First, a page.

**NOTE: Desired PO2: o Instead of 80 (80 is usually used), we can use 80-100 o In COPD, we can use 60


I. COMPUTATION OF DIET IN NORMAL PATIENTS (Ambulant, etc) Total Caloric Requirement Ideal Body Weight x 35 Kcal (Kcal/day) CHO (g/day) CHON (g/day) Fats . TCR x 0.6 4 1gm / kg The Rest Subtract CHO + CHON from the TCR .

**NOTE: In DM Patients, we give 3 meals + 2 snacks (to avoid Hypoglycemia) o If we want to Up Build Patients (for thin patients), we can give as much as 40 Kcal 60 Kcal per kg
Example: 70kg Patient If we use 30 Kcal/kg Patient will need 2,100 Kcal/day 1. Carbohydrates: 2,100 x 0.6 315g/day 4 2. Proteins: 1gm x 70 = 70g/day If patient has CKD, we may go down to as much as 0.6g/kg If patient has CKD and is on Dialysis, we can use 0.9g/kg 3. Fats REST

II. OSTERIZED FEEDING TCR 1800 Kcal/day (for a 60kg patient) o CHO 270g/day o CHON 60g/day Divided into 6 Equal Feeding o Fats Rest 1:1 Dilution III. DM DIET TCR 1800 Kcal/day (for a 60kg patient) o CHO 270g/day o CHON 60g/day 3 Meals, 2 Snacks o Fats Rest No Simple Sugars Low Salt, Low Fat Diet Na <2g TC < 200mg Saturate Fats < 7% MUFA > PUFA If CBG >180: give HR 4uSC If CBG >250: give HR 6uSC CBG Monitoring pre-meals and at bedtime



I. GBS vs HYPOKALEMIC PERIODIC PARALYSIS In Hypokalemic Periodic Paralysis = INTACT Deep Tendon Reflexes (DTR) In GBS, the DTRs are usually disrupted II. ORGANOPHOSPHATE POISONING A. Signs of GOOD Atropinization Dry Mucosa HR > 60 Hypoactive BS Pupils > 4mm B. Atropine Toxicity T > 390C Flushing (-) Sweating Psychosis, Restlessness

III. ACUTE MYOCARDIAL INFARCTION CKMB should be > 2x elevated (Normal is 16, therefore, 32 is already MI) CKMB / CK Total should be > 5% MI! IV. HEPARIN DRIP COMPUTATION (Unfractionated Heparin) A. Initial Therapy Warfarin = Monitor PT (INR) o Bolus = 60-80 U/kg Heparin = Monitor PTT o Infusion = 14-18 U/kg/hr
aPPT (s) < 40 s 40 49 50 75 76 85 86 100 101 150 > 150 Bolus (H) 3000 0 0 0 0 0 0 Stop (min) 0 0 0 0 30 60 60 Rate Change (cc/hr) 22 1 No Change -1 -2 -3 -4 Rpt aPTT (hrs) 6 6 Next am Next am 6 6 6 aPTT < 1.25 times 1.25 1.5 times 1.5 2.5 times 2.5 3.0 times > 3.0 times CHANGE 80 Units/kg/Bolus; then Increase by 4 units/kg/hr 40 Units/kg/Bolus; then Increase by 2 units/kg/hr NO Change! Decrease by 3 Units/kg/hr STOP for 1 Hour; then Decrease by 3 Units/kg/hr

B. Example Case: 60kg male with Massive MI o Give 80 U/kg = 4,800 u IV Bolus (initial push) o Then, maintain on Drip: Add 10,000 Units Heparin with PNSS to make 100cc o Infusion is at 18 u/kg/hr, therefore, we are giving 1,080 Units per Hour (U/hr) o Give 10.8 cc/hr 10.8 ugtt/min o Monitor PTT and make necessary adjustments C. Example Case 2: PTT: Control is 37.1; then Patient is 33.3 33.3 / 37.1 = 0.9 times Give 80 Units/kg BOLUS Then INCREASE the Dose of heparin being given by 4 Units/kg/hr Computation: 4 x 60kg = 240 Units (therefore, we should ADD 240 units per hour) **NOTE: In 1 cc, there is 100 u Therefore, adjust the Heparin Dose by ADDING 2cc/hr (or 2ugtts/min) to the Baseline Drip D. Deep Vein Thrombosis o DVT Dose = 12 u UFH BID o DVT Prophylaxis Dose = 5 u BID


CLINICAL INDICATION HEPARIN DOSE AND SCHEDULE TARGET PTT 2-2.5x < 1.5x 1.5-2.5x 1.5-2.0x 1.5-2.5x LMWH DOSE AND SCHEDULE 100 U/kg SC BID 100 U/kg SC BID 100 U/kg SC BID 100 U/kg SC BID 100 U/kg SC BID

Venous Thrombosis Pulmonary Embolism Treatment 5000 U IV Bolus; 1000-1500 U/h Prophylaxis 5000 U SC q8-12h Acute Myocardial Infarction With Thrombolytic Tx With Mural Thrombus Unstable Angina Prophylaxis General Surgery Orthopedic Surgery Px with CHF, MI 5000 U IV Bolus; 1000 U/hr 8000 U SC q8 + Warfarin 5000 U IV Bolus; 1000 U/hr 5000 U SC BID 10,000 U SC BID 10,000 U SC BID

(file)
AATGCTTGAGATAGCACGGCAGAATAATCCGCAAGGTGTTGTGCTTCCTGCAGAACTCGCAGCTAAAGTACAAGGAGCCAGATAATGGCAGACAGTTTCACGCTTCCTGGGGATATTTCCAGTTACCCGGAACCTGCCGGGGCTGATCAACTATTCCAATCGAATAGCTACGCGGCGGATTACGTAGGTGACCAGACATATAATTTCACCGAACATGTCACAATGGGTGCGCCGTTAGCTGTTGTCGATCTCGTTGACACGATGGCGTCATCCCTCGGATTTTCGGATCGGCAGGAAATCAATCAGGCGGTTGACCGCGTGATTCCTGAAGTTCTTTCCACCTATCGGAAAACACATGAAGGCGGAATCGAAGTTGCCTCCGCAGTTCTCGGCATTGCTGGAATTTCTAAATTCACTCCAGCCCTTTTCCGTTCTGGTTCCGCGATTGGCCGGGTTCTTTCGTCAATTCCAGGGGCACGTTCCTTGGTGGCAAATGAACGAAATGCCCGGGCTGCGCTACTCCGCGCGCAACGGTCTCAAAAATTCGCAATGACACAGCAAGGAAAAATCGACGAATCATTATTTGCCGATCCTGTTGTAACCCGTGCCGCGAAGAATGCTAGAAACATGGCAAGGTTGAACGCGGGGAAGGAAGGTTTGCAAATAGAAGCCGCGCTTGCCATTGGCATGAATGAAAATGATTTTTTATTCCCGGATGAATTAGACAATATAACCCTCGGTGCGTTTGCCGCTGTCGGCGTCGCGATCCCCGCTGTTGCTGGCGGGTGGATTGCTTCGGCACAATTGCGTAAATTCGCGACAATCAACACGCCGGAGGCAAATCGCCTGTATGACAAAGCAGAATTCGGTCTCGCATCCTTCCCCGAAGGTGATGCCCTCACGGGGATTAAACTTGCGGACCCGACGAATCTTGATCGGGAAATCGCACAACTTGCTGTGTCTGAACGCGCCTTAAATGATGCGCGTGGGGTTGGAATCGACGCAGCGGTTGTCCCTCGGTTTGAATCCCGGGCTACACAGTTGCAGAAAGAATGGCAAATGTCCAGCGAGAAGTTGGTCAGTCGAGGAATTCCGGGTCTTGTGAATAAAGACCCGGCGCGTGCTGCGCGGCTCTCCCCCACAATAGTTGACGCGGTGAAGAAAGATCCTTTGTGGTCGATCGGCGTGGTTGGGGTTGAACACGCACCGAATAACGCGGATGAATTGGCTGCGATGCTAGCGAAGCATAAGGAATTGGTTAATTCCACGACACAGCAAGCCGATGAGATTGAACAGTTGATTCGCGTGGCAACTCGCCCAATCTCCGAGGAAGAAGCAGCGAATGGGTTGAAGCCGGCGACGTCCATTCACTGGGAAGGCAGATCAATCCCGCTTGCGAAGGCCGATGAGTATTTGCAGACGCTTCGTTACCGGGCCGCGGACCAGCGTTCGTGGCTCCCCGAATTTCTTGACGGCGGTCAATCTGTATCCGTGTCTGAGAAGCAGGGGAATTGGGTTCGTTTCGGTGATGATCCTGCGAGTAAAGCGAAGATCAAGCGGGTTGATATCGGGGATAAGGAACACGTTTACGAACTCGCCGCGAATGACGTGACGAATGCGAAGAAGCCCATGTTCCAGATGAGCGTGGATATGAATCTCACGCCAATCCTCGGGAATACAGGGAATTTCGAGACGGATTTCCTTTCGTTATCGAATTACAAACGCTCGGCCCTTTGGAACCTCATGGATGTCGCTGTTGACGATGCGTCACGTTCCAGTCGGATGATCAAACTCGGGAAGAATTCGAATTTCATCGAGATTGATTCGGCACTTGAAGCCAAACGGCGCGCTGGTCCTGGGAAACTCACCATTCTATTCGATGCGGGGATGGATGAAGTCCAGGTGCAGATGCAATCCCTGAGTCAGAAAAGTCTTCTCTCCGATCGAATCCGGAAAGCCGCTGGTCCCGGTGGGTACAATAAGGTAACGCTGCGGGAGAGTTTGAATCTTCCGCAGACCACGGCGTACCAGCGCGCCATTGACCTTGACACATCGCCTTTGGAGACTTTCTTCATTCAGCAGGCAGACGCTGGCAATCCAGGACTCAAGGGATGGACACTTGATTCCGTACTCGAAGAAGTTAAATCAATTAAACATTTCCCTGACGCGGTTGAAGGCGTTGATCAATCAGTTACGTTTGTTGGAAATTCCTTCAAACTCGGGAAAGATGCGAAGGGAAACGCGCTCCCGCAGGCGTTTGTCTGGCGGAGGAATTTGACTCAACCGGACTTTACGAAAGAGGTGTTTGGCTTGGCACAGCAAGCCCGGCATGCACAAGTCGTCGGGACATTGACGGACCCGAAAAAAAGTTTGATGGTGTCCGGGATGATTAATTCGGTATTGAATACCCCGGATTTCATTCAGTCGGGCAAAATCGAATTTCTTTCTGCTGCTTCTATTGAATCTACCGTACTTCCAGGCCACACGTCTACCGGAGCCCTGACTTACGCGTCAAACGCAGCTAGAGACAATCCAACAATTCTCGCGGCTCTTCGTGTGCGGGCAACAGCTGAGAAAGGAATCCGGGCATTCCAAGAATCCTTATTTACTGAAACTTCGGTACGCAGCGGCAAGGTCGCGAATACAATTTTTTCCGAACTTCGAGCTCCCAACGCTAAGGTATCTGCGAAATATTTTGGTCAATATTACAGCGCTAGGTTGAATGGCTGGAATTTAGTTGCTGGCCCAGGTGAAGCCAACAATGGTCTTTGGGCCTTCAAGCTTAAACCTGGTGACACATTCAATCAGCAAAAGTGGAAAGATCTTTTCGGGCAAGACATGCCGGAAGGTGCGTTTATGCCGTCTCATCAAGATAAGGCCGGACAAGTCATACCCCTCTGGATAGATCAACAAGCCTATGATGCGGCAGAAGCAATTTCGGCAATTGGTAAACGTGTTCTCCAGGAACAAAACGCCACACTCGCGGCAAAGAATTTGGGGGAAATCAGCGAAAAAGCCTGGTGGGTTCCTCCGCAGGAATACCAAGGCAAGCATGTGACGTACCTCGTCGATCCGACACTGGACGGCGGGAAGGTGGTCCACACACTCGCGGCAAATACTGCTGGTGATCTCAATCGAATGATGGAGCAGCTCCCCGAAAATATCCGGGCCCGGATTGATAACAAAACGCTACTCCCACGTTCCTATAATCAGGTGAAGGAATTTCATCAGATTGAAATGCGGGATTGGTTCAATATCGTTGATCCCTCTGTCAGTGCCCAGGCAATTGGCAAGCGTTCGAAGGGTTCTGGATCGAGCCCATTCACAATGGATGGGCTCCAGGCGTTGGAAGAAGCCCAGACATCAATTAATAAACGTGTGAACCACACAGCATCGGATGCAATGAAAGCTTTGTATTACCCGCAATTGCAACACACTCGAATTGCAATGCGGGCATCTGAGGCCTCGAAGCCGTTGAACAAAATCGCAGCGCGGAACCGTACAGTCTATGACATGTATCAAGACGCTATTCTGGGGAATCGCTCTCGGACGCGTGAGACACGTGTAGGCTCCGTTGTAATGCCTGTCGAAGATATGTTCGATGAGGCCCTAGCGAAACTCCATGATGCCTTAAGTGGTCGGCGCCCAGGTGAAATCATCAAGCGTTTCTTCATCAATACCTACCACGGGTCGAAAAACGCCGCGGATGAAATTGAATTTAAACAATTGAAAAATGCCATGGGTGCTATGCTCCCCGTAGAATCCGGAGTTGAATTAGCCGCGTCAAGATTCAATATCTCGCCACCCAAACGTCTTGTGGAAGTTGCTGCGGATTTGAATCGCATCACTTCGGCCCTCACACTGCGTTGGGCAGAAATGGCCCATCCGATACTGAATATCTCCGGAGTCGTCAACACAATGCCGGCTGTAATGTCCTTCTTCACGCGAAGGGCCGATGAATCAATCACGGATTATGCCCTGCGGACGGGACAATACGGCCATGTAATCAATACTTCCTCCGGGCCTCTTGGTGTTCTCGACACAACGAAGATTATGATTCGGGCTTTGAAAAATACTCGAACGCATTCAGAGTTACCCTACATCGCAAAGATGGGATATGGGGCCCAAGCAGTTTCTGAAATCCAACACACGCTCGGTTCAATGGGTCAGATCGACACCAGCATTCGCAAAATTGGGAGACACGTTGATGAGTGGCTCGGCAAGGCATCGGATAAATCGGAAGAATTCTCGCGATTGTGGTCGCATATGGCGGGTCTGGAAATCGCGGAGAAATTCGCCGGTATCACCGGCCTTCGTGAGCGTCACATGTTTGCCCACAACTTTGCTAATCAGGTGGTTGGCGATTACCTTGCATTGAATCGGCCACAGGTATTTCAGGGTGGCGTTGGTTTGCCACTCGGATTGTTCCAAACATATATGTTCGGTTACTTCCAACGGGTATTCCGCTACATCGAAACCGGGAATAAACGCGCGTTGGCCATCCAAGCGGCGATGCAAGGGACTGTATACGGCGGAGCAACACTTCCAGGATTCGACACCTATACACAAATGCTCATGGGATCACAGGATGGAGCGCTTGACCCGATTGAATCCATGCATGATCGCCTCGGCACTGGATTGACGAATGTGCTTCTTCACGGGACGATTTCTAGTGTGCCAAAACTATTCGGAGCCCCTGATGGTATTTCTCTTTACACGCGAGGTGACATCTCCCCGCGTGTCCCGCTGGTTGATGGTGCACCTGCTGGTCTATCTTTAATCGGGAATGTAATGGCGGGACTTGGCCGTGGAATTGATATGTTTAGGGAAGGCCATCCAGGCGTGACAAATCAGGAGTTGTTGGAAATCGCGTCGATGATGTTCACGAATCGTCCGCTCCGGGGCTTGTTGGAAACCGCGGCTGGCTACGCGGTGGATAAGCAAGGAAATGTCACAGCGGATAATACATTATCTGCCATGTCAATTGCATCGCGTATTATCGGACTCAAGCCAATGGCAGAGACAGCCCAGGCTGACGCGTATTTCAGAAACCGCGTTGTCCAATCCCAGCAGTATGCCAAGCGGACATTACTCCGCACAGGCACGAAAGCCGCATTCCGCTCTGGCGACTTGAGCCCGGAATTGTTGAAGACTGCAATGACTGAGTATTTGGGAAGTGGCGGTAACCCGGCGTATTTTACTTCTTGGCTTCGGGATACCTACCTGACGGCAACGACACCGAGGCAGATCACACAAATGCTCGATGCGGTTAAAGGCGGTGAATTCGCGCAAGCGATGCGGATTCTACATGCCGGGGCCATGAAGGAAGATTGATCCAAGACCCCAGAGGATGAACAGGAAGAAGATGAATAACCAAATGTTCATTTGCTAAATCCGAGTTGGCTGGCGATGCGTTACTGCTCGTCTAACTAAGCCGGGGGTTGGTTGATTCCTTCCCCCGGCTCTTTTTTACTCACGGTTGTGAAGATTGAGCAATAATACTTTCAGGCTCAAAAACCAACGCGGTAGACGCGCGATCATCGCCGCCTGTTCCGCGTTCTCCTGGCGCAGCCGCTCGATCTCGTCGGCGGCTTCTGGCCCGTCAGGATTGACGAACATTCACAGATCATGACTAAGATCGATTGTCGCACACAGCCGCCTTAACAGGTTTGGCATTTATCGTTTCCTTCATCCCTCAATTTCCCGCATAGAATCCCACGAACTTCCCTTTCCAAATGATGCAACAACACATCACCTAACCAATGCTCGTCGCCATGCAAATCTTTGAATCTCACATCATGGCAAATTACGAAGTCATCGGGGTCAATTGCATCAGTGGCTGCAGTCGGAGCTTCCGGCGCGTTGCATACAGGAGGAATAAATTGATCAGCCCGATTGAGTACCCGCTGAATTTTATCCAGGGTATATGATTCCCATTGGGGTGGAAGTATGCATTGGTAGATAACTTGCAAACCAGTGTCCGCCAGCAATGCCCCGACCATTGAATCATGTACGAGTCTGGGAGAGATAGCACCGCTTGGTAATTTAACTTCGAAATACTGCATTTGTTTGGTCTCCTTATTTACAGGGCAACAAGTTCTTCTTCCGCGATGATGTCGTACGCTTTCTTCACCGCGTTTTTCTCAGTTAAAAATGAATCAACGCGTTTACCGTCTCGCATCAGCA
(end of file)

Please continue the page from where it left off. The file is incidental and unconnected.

< 1.5x 1.5x 1.5x

100 U/kg SC BID before & BID 100 U/kg SC BID before & BID 100 U/kg SC BID

PTT at RECHECK Normal (27-35s) < 50s 50 60s 60 85s 85 100s 100 120s > 120s

INTERVENTION 5000 U Bolus; 1300 U/h Infusion Rebolus with 5000 U and Increase Infusion by 100 U/h Increase Infusion Rate by 100 U/h No Change Decrease Infusion Rate by 100 U/h Stop Infusion for 30 minutes and Decrease Rate by 100 U/h at Restart Stop Infusion for 60 minutes and Decrease Rate by 200 U/h at Restart

**NOTE: LMWH does NOT affect PTT


V. OTHER DRIPS (A to E from Blue Book) A. Nicardepine Drip 1. D5W 250mL + Nicardepine 20mg Concentration = 0.08mg/mL Drip of 15-67ugtts/min is equivalent to 1-5mg/hr OR 2. D5W 90mL + Nicardepine 10mg in Soluset Concentration = 0.1mg/mL Drip of 10-50ugtts/min is equivalent to 1-5mg/hr Maximum Dose = 15mg/hr NOTE: IV Infusion Site must be changed every 12 hours should a peripheral line be used B. Noradrenaline (LEVOPHED) Drip: 2mg Noradrenaline in 2mL Ampule D5W 250mL + 1 Amp Levophed at 15-60ugtts/min Concentration = 8mcg of Noradrenaline per mL Drip of 2-8mcg Noradrenaline/min is equivalent to 15-60 ugtts/min C. Hydralazine (Apresoline) Drip D5W 250mL + Apresoline 2 Amps (20mg/amp) at 5-30ugtts/min (up to 60 ugtts/min) Maximum Daily Dose = 3.5mg/kg body weight per 24 hours D. Isosorbide Dinitrate (ISOKET) Drip 1. D5W 90mL + Isoket 10mg in a Soluset Drip of 10-50 ugtts/min is equivalent to 1-5 mg/hr 2. If with CHF, may use DOUBLE Dose: D5W 90mL + Isoket 20mg in a Soluset Drip of 5-25 ugtts/min is equivalent to 1-5 mg/hr E. Glyceryl Trinitrate (PERLINGANIT) Drip: 1mg/mL in 10mL Vials 1. D5W 90mL + Perlinganit 10mg (1 vial) in a Soluset Drip of 10-50 ugtts/min is equivalent to 1-5 mg/hr 2. If with CHF, may use DOUBLE Dose: D5W 90mL + Perlinganit 20mg (2 Vials) Drip of 5-25 ugtts/min is equivalent to 1-5 mg/hr F. NTG Drip o 10mg NTG in enough PNSS to make 100cc in Soluset x 10cc/hr o May increase or decrease by 2cc/hr to achieve Chest Pain-Free State G. Omeprazole Drip o 80mg IV Bolus o 40mg + 100cc PNSS to run for 5 Hours (Continuous Drip) H. Somatostatin Drip o 250mg IV Bolus; then 3mg in D5W 250cc x 120 3mg + 500cc PNSS x 42cc/hr (250mg/hr) I. Electrolytes 1. NaHCO3 Drip 150mg NaHCO3 + 250cc D5W x 240 2. MgSO4 Drip 2-4mg in 250cc D5W x 120 3. KCl Drip (Correction) Please incorporate 40 meqs KCl to 1L PNSS to run for 80 x __ Cycles Repeat K+ Post-Correction J. Insulin Drip (Medicine Notes)